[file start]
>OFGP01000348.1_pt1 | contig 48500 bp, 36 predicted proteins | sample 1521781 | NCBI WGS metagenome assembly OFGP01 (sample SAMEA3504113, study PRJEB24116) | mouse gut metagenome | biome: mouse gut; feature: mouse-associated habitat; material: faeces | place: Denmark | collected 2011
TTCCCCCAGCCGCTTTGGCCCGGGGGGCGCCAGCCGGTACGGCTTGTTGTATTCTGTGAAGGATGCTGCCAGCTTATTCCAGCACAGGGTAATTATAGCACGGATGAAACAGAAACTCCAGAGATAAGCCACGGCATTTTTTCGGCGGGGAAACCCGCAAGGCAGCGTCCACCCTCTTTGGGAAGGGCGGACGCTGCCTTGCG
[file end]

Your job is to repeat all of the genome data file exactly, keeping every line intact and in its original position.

>OFGP01000348.1_pt1 | contig 48500 bp, 36 predicted proteins | sample 1521781 | NCBI WGS metagenome assembly OFGP01 (sample SAMEA3504113, study PRJEB24116) | mouse gut metagenome | biome: mouse gut; feature: mouse-associated habitat; material: faeces | place: Denmark | collected 2011
TTCCCCCAGCCGCTTTGGCCCGGGGGGCGCCAGCCGGTACGGCTTGTTGTATTCTGTGAAGGATGCTGCCAGCTTATTCCAGCACAGGGTAATTATAGCACGGATGAAACAGAAACTCCAGAGATAAGCCACGGCATTTTTTCGGCGGGGAAACCCGCAAGGCAGCGTCCACCCTCTTTGGGAAGGGCGGACGCTGCCTTGCG